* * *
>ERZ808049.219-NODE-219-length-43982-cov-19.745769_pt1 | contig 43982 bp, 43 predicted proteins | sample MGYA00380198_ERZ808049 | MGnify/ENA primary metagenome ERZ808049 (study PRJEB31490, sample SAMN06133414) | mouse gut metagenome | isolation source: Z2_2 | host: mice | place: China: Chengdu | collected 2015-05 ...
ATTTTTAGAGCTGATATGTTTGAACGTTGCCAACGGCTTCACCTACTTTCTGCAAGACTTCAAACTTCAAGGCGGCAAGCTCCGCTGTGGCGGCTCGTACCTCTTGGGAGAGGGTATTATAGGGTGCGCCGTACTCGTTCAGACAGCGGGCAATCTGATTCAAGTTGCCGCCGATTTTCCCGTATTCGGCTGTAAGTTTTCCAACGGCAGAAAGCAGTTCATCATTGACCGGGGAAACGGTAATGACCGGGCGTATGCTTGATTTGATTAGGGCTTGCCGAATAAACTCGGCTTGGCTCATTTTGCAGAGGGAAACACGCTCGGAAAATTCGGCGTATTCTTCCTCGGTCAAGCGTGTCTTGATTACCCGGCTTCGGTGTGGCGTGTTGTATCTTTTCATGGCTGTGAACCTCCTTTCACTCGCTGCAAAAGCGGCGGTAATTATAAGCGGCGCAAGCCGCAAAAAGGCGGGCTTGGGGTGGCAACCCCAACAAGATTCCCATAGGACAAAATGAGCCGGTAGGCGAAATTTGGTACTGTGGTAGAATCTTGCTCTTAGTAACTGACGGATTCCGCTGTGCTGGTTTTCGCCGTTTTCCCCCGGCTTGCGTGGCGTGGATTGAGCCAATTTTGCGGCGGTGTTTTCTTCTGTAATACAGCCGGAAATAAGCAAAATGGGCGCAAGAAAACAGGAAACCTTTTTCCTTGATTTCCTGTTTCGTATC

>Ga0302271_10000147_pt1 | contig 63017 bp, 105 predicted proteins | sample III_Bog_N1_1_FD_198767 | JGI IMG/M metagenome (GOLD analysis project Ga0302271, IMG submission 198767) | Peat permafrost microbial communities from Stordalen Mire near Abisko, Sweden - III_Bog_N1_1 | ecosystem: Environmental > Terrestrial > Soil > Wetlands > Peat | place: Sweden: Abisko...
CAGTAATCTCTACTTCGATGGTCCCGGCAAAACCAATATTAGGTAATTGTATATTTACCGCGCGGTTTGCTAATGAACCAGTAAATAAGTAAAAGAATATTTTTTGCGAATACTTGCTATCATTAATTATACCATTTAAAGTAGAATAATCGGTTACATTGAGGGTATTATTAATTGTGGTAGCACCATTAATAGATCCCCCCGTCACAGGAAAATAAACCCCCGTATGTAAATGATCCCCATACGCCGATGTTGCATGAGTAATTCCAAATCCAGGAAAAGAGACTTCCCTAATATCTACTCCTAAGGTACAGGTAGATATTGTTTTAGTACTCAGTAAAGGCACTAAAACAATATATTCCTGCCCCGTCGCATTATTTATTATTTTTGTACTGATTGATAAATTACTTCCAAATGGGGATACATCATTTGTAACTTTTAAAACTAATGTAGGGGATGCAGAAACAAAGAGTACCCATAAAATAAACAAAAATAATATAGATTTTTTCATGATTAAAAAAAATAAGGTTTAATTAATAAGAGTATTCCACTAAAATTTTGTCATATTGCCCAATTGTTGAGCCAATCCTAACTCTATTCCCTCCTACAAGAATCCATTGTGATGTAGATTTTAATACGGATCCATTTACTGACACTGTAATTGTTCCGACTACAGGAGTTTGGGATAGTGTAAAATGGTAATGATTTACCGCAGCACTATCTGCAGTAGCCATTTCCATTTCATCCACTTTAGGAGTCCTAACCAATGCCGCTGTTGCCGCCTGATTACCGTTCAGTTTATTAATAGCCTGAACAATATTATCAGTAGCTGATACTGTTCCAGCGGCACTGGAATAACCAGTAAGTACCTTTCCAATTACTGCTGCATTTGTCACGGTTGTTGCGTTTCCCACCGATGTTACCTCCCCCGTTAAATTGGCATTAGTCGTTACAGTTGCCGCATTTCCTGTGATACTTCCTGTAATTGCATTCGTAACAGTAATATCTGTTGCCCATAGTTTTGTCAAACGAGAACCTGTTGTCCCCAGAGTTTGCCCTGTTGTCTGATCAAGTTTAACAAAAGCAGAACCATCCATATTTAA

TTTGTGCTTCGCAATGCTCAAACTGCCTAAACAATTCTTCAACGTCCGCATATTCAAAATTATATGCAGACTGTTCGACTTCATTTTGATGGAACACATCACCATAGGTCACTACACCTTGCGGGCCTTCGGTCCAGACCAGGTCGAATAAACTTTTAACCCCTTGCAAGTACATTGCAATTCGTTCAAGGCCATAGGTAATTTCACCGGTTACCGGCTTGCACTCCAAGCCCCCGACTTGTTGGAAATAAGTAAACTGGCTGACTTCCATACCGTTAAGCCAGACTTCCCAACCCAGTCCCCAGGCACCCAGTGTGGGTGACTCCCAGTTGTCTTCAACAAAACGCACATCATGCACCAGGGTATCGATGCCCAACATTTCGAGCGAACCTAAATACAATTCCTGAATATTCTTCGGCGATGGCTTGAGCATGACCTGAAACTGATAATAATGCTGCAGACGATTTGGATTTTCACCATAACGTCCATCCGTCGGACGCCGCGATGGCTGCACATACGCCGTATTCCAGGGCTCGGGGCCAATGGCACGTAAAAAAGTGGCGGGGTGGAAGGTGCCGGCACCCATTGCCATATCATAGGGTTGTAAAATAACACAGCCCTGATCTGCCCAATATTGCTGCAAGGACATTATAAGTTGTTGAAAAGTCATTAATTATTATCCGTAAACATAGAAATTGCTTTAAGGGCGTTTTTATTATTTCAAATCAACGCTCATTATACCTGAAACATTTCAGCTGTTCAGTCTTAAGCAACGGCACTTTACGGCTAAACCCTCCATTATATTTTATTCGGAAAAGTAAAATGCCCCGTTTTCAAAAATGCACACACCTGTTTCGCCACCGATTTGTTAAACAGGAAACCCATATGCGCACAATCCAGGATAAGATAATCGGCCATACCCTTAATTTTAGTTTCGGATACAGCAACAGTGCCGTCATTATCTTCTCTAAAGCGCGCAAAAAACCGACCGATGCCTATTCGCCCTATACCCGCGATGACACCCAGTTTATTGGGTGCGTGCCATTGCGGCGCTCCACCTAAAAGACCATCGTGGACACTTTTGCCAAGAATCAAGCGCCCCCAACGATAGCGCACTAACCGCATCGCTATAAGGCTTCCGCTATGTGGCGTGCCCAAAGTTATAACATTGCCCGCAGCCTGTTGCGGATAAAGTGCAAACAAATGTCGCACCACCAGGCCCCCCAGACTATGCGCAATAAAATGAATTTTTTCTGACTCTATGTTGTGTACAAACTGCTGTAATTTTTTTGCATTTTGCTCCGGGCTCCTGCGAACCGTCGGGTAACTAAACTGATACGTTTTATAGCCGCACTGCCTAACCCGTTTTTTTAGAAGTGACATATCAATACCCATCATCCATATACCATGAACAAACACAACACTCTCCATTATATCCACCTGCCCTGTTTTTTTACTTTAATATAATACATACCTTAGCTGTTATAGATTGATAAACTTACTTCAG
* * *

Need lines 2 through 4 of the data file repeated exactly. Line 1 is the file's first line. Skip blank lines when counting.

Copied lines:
ATTTTTAGAGCTGATATGTTTGAACGTTGCCAACGGCTTCACCTACTTTCTGCAAGACTTCAAACTTCAAGGCGGCAAGCTCCGCTGTGGCGGCTCGTACCTCTTGGGAGAGGGTATTATAGGGTGCGCCGTACTCGTTCAGACAGCGGGCAATCTGATTCAAGTTGCCGCCGATTTTCCCGTATTCGGCTGTAAGTTTTCCAACGGCAGAAAGCAGTTCATCATTGACCGGGGAAACGGTAATGACCGGGCGTATGCTTGATTTGATTAGGGCTTGCCGAATAAACTCGGCTTGGCTCATTTTGCAGAGGGAAACACGCTCGGAAAATTCGGCGTATTCTTCCTCGGTCAAGCGTGTCTTGATTACCCGGCTTCGGTGTGGCGTGTTGTATCTTTTCATGGCTGTGAACCTCCTTTCACTCGCTGCAAAAGCGGCGGTAATTATAAGCGGCGCAAGCCGCAAAAAGGCGGGCTTGGGGTGGCAACCCCAACAAGATTCCCATAGGACAAAATGAGCCGGTAGGCGAAATTTGGTACTGTGGTAGAATCTTGCTCTTAGTAACTGACGGATTCCGCTGTGCTGGTTTTCGCCGTTTTCCCCCGGCTTGCGTGGCGTGGATTGAGCCAATTTTGCGGCGGTGTTTTCTTCTGTAATACAGCCGGAAATAAGCAAAATGGGCGCAAGAAAACAGGAAACCTTTTTCCTTGATTTCCTGTTTCGTATC

>Ga0302271_10000147_pt1 | contig 63017 bp, 105 predicted proteins | sample III_Bog_N1_1_FD_198767 | JGI IMG/M metagenome (GOLD analysis project Ga0302271, IMG submission 198767) | Peat permafrost microbial communities from Stordalen Mire near Abisko, Sweden - III_Bog_N1_1 | ecosystem: Environmental > Terrestrial > Soil > Wetlands > Peat | place: Sweden: Abisko...
CAGTAATCTCTACTTCGATGGTCCCGGCAAAACCAATATTAGGTAATTGTATATTTACCGCGCGGTTTGCTAATGAACCAGTAAATAAGTAAAAGAATATTTTTTGCGAATACTTGCTATCATTAATTATACCATTTAAAGTAGAATAATCGGTTACATTGAGGGTATTATTAATTGTGGTAGCACCATTAATAGATCCCCCCGTCACAGGAAAATAAACCCCCGTATGTAAATGATCCCCATACGCCGATGTTGCATGAGTAATTCCAAATCCAGGAAAAGAGACTTCCCTAATATCTACTCCTAAGGTACAGGTAGATATTGTTTTAGTACTCAGTAAAGGCACTAAAACAATATATTCCTGCCCCGTCGCATTATTTATTATTTTTGTACTGATTGATAAATTACTTCCAAATGGGGATACATCATTTGTAACTTTTAAAACTAATGTAGGGGATGCAGAAACAAAGAGTACCCATAAAATAAACAAAAATAATATAGATTTTTTCATGATTAAAAAAAATAAGGTTTAATTAATAAGAGTATTCCACTAAAATTTTGTCATATTGCCCAATTGTTGAGCCAATCCTAACTCTATTCCCTCCTACAAGAATCCATTGTGATGTAGATTTTAATACGGATCCATTTACTGACACTGTAATTGTTCCGACTACAGGAGTTTGGGATAGTGTAAAATGGTAATGATTTACCGCAGCACTATCTGCAGTAGCCATTTCCATTTCATCCACTTTAGGAGTCCTAACCAATGCCGCTGTTGCCGCCTGATTACCGTTCAGTTTATTAATAGCCTGAACAATATTATCAGTAGCTGATACTGTTCCAGCGGCACTGGAATAACCAGTAAGTACCTTTCCAATTACTGCTGCATTTGTCACGGTTGTTGCGTTTCCCACCGATGTTACCTCCCCCGTTAAATTGGCATTAGTCGTTACAGTTGCCGCATTTCCTGTGATACTTCCTGTAATTGCATTCGTAACAGTAATATCTGTTGCCCATAGTTTTGTCAAACGAGAACCTGTTGTCCCCAGAGTTTGCCCTGTTGTCTGATCAAGTTTAACAAAAGCAGAACCATCCATATTTAA